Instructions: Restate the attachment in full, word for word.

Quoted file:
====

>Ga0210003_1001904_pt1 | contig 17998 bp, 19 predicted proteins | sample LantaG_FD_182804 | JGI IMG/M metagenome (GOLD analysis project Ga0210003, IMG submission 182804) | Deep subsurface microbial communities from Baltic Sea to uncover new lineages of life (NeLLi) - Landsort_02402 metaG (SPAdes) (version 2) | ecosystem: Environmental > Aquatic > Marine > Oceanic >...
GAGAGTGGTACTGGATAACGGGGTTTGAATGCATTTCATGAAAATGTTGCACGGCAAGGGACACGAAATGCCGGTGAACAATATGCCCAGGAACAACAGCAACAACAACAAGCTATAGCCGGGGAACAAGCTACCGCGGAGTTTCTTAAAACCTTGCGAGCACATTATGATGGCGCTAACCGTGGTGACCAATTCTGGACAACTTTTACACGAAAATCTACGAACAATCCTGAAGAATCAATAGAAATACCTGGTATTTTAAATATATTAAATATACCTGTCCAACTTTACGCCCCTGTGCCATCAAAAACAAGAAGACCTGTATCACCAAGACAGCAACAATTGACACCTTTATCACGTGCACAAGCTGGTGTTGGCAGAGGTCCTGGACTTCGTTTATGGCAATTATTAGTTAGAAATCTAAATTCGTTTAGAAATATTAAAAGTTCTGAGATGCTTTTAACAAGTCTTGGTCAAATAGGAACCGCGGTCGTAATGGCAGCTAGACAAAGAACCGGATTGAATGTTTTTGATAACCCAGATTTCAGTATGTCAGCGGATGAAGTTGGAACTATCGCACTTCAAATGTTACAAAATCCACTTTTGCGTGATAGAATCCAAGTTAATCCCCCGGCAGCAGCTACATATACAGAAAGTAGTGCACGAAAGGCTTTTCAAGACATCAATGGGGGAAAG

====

>Ga0210003_1001904_pt1 | contig 17998 bp, 19 predicted proteins | sample LantaG_FD_182804 | JGI IMG/M metagenome (GOLD analysis project Ga0210003, IMG submission 182804) | Deep subsurface microbial communities from Baltic Sea to uncover new lineages of life (NeLLi) - Landsort_02402 metaG (SPAdes) (version 2) | ecosystem: Environmental > Aquatic > Marine > Oceanic >...
GAGAGTGGTACTGGATAACGGGGTTTGAATGCATTTCATGAAAATGTTGCACGGCAAGGGACACGAAATGCCGGTGAACAATATGCCCAGGAACAACAGCAACAACAACAAGCTATAGCCGGGGAACAAGCTACCGCGGAGTTTCTTAAAACCTTGCGAGCACATTATGATGGCGCTAACCGTGGTGACCAATTCTGGACAACTTTTACACGAAAATCTACGAACAATCCTGAAGAATCAATAGAAATACCTGGTATTTTAAATATATTAAATATACCTGTCCAACTTTACGCCCCTGTGCCATCAAAAACAAGAAGACCTGTATCACCAAGACAGCAACAATTGACACCTTTATCACGTGCACAAGCTGGTGTTGGCAGAGGTCCTGGACTTCGTTTATGGCAATTATTAGTTAGAAATCTAAATTCGTTTAGAAATATTAAAAGTTCTGAGATGCTTTTAACAAGTCTTGGTCAAATAGGAACCGCGGTCGTAATGGCAGCTAGACAAAGAACCGGATTGAATGTTTTTGATAACCCAGATTTCAGTATGTCAGCGGATGAAGTTGGAACTATCGCACTTCAAATGTTACAAAATCCACTTTTGCGTGATAGAATCCAAGTTAATCCCCCGGCAGCAGCTACATATACAGAAAGTAGTGCACGAAAGGCTTTTCAAGACATCAATGGGGGAAAG